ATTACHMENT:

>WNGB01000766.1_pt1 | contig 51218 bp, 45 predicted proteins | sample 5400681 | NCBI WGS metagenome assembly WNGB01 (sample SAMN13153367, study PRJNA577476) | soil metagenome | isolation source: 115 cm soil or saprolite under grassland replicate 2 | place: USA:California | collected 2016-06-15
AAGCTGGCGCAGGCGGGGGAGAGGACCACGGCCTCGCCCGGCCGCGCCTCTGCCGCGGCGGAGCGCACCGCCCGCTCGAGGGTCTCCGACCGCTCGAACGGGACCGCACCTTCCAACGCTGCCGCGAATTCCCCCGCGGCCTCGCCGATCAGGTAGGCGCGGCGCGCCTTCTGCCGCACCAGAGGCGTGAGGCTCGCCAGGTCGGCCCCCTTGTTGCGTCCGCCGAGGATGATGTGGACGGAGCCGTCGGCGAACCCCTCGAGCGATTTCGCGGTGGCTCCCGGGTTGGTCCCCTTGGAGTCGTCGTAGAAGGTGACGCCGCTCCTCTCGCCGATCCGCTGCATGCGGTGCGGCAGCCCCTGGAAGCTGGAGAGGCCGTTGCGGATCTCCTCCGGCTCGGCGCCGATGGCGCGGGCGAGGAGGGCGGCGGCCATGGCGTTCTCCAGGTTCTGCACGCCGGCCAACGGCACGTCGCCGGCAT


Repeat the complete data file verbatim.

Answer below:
>WNGB01000766.1_pt1 | contig 51218 bp, 45 predicted proteins | sample 5400681 | NCBI WGS metagenome assembly WNGB01 (sample SAMN13153367, study PRJNA577476) | soil metagenome | isolation source: 115 cm soil or saprolite under grassland replicate 2 | place: USA:California | collected 2016-06-15
AAGCTGGCGCAGGCGGGGGAGAGGACCACGGCCTCGCCCGGCCGCGCCTCTGCCGCGGCGGAGCGCACCGCCCGCTCGAGGGTCTCCGACCGCTCGAACGGGACCGCACCTTCCAACGCTGCCGCGAATTCCCCCGCGGCCTCGCCGATCAGGTAGGCGCGGCGCGCCTTCTGCCGCACCAGAGGCGTGAGGCTCGCCAGGTCGGCCCCCTTGTTGCGTCCGCCGAGGATGATGTGGACGGAGCCGTCGGCGAACCCCTCGAGCGATTTCGCGGTGGCTCCCGGGTTGGTCCCCTTGGAGTCGTCGTAGAAGGTGACGCCGCTCCTCTCGCCGATCCGCTGCATGCGGTGCGGCAGCCCCTGGAAGCTGGAGAGGCCGTTGCGGATCTCCTCCGGCTCGGCGCCGATGGCGCGGGCGAGGAGGGCGGCGGCCATGGCGTTCTCCAGGTTCTGCACGCCGGCCAACGGCACGTCGCCGGCAT